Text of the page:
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Air Quality and Sustainability Highlights

September 2009

Prepared by the Office of Planning, Environment and Realty
Federal Highway Administration

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Recent Events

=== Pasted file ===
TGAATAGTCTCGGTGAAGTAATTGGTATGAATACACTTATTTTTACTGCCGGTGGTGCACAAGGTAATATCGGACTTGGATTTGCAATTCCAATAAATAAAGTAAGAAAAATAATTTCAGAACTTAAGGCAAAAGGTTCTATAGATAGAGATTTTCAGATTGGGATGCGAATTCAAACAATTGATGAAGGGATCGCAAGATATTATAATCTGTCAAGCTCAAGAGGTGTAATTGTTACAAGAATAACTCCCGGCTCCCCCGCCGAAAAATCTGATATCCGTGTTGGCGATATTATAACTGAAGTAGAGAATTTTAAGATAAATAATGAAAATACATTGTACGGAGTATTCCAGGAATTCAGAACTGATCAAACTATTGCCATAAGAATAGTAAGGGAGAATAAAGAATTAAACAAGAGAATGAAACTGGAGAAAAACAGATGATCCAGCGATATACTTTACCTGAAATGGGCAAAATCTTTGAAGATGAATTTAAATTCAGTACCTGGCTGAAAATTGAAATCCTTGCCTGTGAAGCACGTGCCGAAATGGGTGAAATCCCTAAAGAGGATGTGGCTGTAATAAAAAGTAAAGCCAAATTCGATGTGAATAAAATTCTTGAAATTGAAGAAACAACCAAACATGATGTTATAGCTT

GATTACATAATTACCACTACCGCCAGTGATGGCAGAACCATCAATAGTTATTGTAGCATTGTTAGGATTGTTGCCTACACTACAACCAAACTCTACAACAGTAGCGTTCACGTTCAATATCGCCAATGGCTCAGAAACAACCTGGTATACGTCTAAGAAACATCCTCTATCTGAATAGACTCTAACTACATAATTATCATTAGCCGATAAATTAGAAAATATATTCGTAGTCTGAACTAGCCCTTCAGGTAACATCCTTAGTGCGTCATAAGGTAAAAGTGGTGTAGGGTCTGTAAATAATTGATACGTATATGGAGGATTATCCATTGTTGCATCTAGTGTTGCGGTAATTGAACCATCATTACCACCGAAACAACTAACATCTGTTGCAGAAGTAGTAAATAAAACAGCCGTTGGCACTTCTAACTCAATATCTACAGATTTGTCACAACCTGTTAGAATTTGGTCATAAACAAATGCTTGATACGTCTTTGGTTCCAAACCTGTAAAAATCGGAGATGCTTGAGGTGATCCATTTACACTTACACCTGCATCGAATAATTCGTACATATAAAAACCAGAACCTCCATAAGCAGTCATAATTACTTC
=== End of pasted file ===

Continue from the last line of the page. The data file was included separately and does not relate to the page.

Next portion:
DOT's National Highway Traffic Safety Administration (NHTSA) and the U.S. Environmental Protection Agency (EPA) Propose Landmark Joint Regulations to Establish Light-Duty Vehicle Greenhouse Gas (GHG) Emission Standards and Corporate Average Fuel Economy Standards (CAFE). The proposed regulations, published in the Federal Register on September 28, 2009, have two goals: reduce GHG emissions and improve fuel economy. The proposal follows from the National Fuel Efficiency Policy announced by President Obama on May 19, 2009, responding to the country's critical need to address global climate change and to reduce oil consumption. EPA is proposing the first-ever GHG emissions standards under the Clean Air Act; NHTSA is proposing CAFE standards under the Energy Policy and Conservation Act. These standards apply to passenger cars, light-duty trucks, and medium-duty passenger vehicles, covering model years 2012 through 2016 and would result in an overall fleet fuel economy of 35.5 mpg. Comments must be received on or before November 27, 2009. To read the proposed rulemaking and find out how to submit comments, go to (See related article on University of Michigan publication; Fuel efficiency of vehicles on U.S. roads: 1923-2006.)